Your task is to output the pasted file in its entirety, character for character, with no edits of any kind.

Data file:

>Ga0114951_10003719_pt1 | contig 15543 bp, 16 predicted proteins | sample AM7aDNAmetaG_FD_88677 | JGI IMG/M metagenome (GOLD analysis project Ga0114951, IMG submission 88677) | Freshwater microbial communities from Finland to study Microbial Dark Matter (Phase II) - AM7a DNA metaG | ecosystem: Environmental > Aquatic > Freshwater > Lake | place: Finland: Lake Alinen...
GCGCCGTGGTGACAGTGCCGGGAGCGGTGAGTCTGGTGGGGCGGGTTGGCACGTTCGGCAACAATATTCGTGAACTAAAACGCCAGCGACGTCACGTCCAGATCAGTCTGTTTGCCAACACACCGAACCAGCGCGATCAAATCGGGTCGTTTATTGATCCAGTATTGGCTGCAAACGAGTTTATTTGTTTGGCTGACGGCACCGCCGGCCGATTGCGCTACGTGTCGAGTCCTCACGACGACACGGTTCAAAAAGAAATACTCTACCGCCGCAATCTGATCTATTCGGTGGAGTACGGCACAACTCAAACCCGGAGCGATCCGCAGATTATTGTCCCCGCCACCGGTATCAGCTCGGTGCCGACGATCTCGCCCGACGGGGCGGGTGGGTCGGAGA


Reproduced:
>Ga0114951_10003719_pt1 | contig 15543 bp, 16 predicted proteins | sample AM7aDNAmetaG_FD_88677 | JGI IMG/M metagenome (GOLD analysis project Ga0114951, IMG submission 88677) | Freshwater microbial communities from Finland to study Microbial Dark Matter (Phase II) - AM7a DNA metaG | ecosystem: Environmental > Aquatic > Freshwater > Lake | place: Finland: Lake Alinen...
GCGCCGTGGTGACAGTGCCGGGAGCGGTGAGTCTGGTGGGGCGGGTTGGCACGTTCGGCAACAATATTCGTGAACTAAAACGCCAGCGACGTCACGTCCAGATCAGTCTGTTTGCCAACACACCGAACCAGCGCGATCAAATCGGGTCGTTTATTGATCCAGTATTGGCTGCAAACGAGTTTATTTGTTTGGCTGACGGCACCGCCGGCCGATTGCGCTACGTGTCGAGTCCTCACGACGACACGGTTCAAAAAGAAATACTCTACCGCCGCAATCTGATCTATTCGGTGGAGTACGGCACAACTCAAACCCGGAGCGATCCGCAGATTATTGTCCCCGCCACCGGTATCAGCTCGGTGCCGACGATCTCGCCCGACGGGGCGGGTGGGTCGGAGA